U.S. policymakers have probably recognized the uncomfortable reality that maintaining Taiwan’s diplomatic allies in the Tsai era is not a sustainable long-term strategy. It started with Panama in June 2017, then El Salvador in June 2019; now, two nations with critical geopolitical importance in the Pacific have changed their allegiance. The U.S. either did not receive proper prior information about the defections, or couldn’t prevent Taiwan’s allies from changing sides. Then National Security Advisor John Bolton warned the President of El Salvador not to cut diplomatic ties with Taiwan, while Vice President Mike Pence had planned to persuade the Prime Minister of the Solomon Islands to change his plans to switch sides in person. The U.S.’s diplomatic tools under the current policy framework are increasingly ineffective in preventing Taiwan’s allies from abandoning Taiwan. To many U.S. officials’ surprise, Beijing’s influence on those remaining allies of Taiwan is much wider and stronger than they previously thought. The P.R.C. can evidently control the level as well as the timing that it poaches Taiwan’s allies, even in the face of strong U.S. intervention.

This event may force Taiwan and U.S. policymakers to change their strategy from passive defense to active offensive in this diplomatic war. If Taiwan’s diplomatic allies eventually drop from 15 to zero and no country in the world recognizes the R.O.C., then both the U.S. and Taiwanese governments will face a thorny situation in which most Taiwanese ask to change the name of their country from the R.O.C. to Taiwan—something both governments have been trying to avoid for decades. Some timely diplomatic victories are needed, such as the U.S. approving an act supporting Taiwan’s global allies, or Taiwan establishing diplomatic relations with Malta. Those victories would also help Tsai consolidate domestic support and win the upcoming presidential election.

After the Solomon Islands and Kiribati both switched recognition to the People’s Republic of China (P.R.C.) in the same week, some suspected coordinated moves by the Chinese government, which may want to to pressure Taiwan by prying away more of its 15 remaining diplomatic allies before the 2020 elections.

Taiwan’s economy and population is larger than any of its remaining diplomatic allies, whose primary role for Taiwan is to speak up for it in international organizations. Taiwan’s diplomatic allies do not play any role beyond this, and so losing them does not substantively affect Taiwan geopolitically.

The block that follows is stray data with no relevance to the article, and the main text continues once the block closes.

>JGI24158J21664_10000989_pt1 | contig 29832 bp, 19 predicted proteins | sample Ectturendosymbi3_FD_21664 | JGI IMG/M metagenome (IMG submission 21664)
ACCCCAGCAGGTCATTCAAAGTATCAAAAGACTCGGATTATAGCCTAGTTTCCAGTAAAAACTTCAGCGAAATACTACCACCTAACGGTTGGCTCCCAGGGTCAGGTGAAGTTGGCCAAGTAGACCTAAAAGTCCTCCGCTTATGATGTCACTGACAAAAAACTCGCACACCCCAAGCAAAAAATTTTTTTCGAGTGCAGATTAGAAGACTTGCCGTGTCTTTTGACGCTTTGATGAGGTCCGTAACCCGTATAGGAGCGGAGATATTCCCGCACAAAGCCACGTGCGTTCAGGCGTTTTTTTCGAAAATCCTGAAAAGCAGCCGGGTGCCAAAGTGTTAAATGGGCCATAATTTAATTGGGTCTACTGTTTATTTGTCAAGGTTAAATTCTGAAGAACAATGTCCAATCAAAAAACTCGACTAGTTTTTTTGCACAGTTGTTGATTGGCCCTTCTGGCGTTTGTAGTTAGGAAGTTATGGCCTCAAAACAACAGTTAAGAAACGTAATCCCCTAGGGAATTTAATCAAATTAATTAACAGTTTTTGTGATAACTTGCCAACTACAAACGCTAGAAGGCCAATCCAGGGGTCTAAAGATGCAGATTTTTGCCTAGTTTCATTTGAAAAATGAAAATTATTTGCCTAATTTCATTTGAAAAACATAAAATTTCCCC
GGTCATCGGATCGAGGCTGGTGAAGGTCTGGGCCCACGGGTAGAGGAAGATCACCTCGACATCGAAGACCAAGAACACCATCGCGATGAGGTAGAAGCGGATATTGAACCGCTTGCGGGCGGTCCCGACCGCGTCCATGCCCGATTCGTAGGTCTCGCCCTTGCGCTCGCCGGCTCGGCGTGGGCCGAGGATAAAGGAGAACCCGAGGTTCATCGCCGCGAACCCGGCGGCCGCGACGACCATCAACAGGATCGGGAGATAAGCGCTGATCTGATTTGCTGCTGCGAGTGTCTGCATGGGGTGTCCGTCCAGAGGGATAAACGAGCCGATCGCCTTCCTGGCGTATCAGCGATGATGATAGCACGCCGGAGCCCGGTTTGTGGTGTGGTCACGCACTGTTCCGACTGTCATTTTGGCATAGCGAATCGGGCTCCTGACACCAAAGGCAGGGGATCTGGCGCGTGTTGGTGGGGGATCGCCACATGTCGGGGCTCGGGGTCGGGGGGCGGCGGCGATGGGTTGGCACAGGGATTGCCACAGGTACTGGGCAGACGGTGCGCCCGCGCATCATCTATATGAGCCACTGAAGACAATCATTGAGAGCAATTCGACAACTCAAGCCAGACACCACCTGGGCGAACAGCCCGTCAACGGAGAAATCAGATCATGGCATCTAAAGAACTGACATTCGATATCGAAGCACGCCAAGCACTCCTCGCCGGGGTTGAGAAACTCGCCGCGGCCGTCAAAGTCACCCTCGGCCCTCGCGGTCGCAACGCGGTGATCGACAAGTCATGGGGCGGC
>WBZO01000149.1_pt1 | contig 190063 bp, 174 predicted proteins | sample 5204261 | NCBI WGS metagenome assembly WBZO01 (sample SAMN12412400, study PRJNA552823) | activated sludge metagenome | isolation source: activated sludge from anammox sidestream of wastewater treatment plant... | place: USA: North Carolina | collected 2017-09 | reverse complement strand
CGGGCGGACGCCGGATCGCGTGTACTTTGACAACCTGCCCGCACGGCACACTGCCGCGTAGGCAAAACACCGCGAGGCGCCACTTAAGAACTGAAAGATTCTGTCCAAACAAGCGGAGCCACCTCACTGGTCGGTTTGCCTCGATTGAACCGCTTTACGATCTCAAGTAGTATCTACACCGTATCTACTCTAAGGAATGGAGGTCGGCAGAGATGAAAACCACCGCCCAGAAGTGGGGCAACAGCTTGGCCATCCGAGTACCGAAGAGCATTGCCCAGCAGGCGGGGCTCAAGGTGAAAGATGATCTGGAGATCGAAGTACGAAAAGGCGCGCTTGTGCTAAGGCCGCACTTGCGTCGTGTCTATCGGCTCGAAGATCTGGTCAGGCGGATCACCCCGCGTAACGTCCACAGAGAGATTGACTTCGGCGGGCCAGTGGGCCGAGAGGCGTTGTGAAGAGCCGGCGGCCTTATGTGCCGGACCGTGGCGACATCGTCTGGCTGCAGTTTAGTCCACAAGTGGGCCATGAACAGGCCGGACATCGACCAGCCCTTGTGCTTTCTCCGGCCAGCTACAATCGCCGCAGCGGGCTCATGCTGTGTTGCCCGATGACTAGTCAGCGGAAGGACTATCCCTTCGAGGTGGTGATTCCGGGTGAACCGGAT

That said, Taiwan’s diplomatic allies occupy a significant place in Republic of China nationalism. By prying away Taiwan’s diplomatic allies, the P.R.C. gives the Kuomintang (KMT) ammunition with which to criticize the Tsai administration. On this basis, the KMT will attempt to claim that it is the only party in Taiwan capable of maintaining stable cross-strait relations, whereas having the Democratic Progressive Party in power will result in retaliations against Taiwan from the P.R.C.

As such, the effects of Taiwan’s loss of diplomatic allies like the Solomon Islands and Kiribati are more influential in terms of Taiwanese domestic politics. The loss of diplomatic allies contributes to the sense that the P.R.C.’s pressure increasingly constrains Taiwan’s diplomatic space.

At the same time, Beijing actually risks provoking blowback against itself through poaching Taiwan’s diplomatic allies. Chinese threats against Taiwan have led to upticks in public support for Tsai Ing-wen’s administration: After Chinese Chairman Xi Jinping stated in a January speech that force was not off the table if Taiwan resisted attempts at unification, Tsai’s approval rating increased.

Republican senators hawkish towards the P.R.C., like Marco Rubio and Cory Gardner, have proposed punishing countries that break ties with Taiwan. Likewise, Vice President Mike Pence cancelled a planned meeting with the prime minister of the Solomon Islands after his country switched ties.

The Trump administration has taken up Taiwan’s loss of diplomatic allies as a wedge issue against the P.R.C., amidst the U.S.-China trade war. However, such views are ironic, considering that in 1979 America acted similarly to the way the Solomon Islands or Kiribati have and switched recognition from the Republic of China to the People’s Republic of China. Taiwan’s geopolitical relationship with the United States far exceeds the importance of its relationships with any of its remaining diplomatic allies.

In other words, while the United States is willing to condemn far smaller countries for breaking ties with Taiwan, recognizing Taiwan as a country as a way to counter the shrinking international space for Taiwan does not yet seem to be on the table. Without any significant escalation in tensions between the U.S. and the P.R.C., this is unlikely to change anytime soon.

Beijing’s luring of two of Taipei’s official allies last week has rekindled the debate over how long Taiwan can continue to exist as a sovereign entity as the People’s Republic of China (P.R.C.) intensifies its efforts to constrain its international presence and visibility.

With the “loss” of the Solomon Islands and Kiribati, Taipei is now left with only 15 official allies. Displeased with the Taiwan-centric Tsai Ing-wen administration, Beijing has warned that if Tsai wins reelection in January 2020—which seems increasingly likely—it could convince all of Taiwan’s remaining allies to switch relations, leaving Taipei with zero official ties. Since Tsai took office in May 2016, Taiwan has seen seven allies embrace the P.R.C. From that angle, Taiwan’s situation indeed seems precarious.